The EU is poised to unveil a landmark law designed to rein in the market power of Big Tech this week, after a deal was struck on crucial details such as the size of companies targeted by the long-anticipated legislation.
The Digital Markets Act could be revealed as early as Thursday, following the European Commission, European parliament and member states agreeing many of the final aspects of the law, despite intense lobbying efforts from the likes of Google and other large technology groups.
The legislation is now expected to target companies that have a market capitalization of at least € 75bn and run one core online “platform” service such as a social network or web browser, according to two people directly involved in the deal.
To qualify as a “gatekeeper” – the powerful internet groups that are the focus of the new law – a company will also have to have at least 45,000 active users, the same people said.
Google, Amazon, Facebook, Apple and Microsoft all meet this standard, but it is likely to also include far more groups than previously thought such as accommodations site Booking.com and ecommerce group Alibaba.
Those involved in the deal said the final details could still change and the timing of an expected announcement could slip, as negotiators continue to hammer out details. But the framework agreed in recent days represents a crucial breakthrough for the bloc, as it plans the biggest overhaul of the laws governing the world’s biggest technology companies in more than two decades.
The act will set out for the first time the rules of how large online platforms must compete in the EU’s market. Among the details agreed by EU bodies is a measure that will force large tech companies to offer consumers the option to choose an email application and a search engine when buying a new smartphone.
Users will also have the legal right to uninstall applications. At the moment, companies such as Apple and Google preload many of their services on to devices without giving consumers a prior choice. People will also be able to use online services with greater restrictions on the way these companies handle their data.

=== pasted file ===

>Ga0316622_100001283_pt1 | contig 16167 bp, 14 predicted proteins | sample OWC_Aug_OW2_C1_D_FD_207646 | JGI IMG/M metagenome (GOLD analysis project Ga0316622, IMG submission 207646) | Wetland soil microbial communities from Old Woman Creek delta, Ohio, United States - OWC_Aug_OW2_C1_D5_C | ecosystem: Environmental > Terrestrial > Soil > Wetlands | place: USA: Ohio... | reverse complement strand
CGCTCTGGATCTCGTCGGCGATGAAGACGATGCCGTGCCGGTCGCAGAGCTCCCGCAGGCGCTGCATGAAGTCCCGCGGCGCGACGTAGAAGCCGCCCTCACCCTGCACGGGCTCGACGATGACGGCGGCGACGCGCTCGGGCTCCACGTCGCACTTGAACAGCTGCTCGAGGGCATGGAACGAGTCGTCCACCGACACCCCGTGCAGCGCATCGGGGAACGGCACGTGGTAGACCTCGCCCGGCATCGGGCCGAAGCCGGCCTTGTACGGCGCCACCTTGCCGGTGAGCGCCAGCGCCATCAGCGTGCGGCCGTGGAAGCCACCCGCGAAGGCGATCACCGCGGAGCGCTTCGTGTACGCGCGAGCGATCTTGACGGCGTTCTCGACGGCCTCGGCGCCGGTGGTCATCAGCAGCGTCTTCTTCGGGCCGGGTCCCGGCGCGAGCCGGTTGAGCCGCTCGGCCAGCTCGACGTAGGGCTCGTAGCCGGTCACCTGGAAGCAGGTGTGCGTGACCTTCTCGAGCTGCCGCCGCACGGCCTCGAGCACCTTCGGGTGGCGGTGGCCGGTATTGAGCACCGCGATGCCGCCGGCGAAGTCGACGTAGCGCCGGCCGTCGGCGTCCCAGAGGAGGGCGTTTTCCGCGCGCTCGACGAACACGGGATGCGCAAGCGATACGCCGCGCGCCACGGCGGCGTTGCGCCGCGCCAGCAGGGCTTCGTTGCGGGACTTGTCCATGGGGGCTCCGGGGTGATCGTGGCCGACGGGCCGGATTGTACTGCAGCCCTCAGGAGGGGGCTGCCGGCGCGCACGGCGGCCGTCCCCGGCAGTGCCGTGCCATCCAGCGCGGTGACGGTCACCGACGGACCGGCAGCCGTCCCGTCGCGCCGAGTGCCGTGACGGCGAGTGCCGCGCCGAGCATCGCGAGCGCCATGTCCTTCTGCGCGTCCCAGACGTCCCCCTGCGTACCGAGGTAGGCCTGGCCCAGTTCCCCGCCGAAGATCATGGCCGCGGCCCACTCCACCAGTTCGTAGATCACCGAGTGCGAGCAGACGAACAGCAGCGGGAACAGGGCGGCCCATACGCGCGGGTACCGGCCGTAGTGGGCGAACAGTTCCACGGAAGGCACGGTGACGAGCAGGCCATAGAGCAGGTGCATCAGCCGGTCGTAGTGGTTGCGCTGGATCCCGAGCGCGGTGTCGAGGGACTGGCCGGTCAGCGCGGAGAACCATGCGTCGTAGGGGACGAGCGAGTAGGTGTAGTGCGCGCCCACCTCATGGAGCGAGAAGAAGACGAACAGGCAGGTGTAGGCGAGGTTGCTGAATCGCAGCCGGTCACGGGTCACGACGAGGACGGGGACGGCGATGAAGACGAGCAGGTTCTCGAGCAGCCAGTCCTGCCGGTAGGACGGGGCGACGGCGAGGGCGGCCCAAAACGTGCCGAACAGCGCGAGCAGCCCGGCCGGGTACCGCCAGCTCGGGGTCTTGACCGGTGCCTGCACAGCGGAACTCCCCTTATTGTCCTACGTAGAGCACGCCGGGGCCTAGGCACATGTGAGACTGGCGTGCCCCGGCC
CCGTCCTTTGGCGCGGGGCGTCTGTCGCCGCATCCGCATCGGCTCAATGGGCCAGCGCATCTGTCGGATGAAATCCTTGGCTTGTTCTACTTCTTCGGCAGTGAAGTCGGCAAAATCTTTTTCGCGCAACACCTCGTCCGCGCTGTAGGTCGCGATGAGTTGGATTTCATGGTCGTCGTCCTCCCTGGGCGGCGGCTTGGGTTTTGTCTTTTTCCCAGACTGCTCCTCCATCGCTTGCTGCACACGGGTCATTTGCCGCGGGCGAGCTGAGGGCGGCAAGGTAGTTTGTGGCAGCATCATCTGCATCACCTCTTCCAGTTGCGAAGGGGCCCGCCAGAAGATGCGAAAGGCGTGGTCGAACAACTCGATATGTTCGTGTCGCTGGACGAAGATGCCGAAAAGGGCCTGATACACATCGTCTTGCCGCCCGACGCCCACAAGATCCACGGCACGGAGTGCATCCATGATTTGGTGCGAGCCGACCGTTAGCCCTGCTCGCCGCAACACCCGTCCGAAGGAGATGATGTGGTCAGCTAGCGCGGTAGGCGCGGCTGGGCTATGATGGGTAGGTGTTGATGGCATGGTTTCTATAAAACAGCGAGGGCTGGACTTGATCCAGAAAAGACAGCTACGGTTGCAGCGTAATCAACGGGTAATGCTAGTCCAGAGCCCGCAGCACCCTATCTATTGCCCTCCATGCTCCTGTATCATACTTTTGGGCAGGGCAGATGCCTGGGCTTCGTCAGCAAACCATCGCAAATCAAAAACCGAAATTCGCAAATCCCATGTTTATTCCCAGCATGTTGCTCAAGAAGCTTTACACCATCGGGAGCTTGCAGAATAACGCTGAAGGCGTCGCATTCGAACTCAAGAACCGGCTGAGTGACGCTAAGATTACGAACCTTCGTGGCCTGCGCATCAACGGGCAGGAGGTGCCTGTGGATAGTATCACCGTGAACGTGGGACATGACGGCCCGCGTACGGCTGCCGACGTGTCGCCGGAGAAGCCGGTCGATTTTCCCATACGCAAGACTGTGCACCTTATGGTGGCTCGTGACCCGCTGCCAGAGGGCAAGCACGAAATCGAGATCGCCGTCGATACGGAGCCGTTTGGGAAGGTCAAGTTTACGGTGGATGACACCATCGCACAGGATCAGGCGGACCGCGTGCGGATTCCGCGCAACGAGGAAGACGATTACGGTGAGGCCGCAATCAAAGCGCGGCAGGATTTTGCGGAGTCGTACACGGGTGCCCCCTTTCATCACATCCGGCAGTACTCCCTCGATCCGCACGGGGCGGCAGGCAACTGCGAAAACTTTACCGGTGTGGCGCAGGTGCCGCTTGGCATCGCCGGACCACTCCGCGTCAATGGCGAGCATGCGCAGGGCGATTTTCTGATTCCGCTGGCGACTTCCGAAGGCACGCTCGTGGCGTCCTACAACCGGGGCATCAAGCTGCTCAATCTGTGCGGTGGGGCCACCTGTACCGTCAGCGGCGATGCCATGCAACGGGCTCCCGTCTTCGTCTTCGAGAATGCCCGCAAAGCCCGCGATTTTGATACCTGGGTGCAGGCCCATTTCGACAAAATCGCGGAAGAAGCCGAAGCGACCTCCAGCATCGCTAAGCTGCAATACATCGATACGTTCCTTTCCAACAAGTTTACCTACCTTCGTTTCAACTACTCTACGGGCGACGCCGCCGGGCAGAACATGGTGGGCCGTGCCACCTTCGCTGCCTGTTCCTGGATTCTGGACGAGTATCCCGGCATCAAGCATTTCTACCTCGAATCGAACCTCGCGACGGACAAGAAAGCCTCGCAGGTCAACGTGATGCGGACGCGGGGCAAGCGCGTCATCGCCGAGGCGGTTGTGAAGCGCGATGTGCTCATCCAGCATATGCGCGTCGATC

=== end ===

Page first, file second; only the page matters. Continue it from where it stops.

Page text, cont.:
Another measure agreed between legislators in Brussels will force messaging services to interact with competing services from smaller rivals. This could mean that a user of Meta-owned WhatsApp should be able to send messages directly to a user of an entirely different messaging service, breaking the “closed” model that many tech groups favor.
EU regulators have argued that the new rules will be transformative. Andreas Schwab, a German MEP and a key powerbroker in Brussels, said the Digital Markets Act had the potential to allow “competitors to enter a market that has been dominated by a few companies and it limits the possibility for existing companies to close markets”.
But critics suggest that the legislation will throttle innovation. Nick Clegg, president of global affairs for Facebook’s parent company Meta, has warned it “risks fossilising how products work and preventing the constant iteration and experimentation that drives technological progress”.
Senior EU officials have disregarded such criticisms and are celebrating the new rules, which are expected to be in place at the start of 2023.
Thierry Breton, the EU’s internal market commissioner, told the Financial Times: “We have tried in the past to address gatekeeper issues through competition cases. But these cases can take years and in the meantime the harm to SMEs and innovators is done. We needed an innovative response. And we [have] managed, against all odds. “
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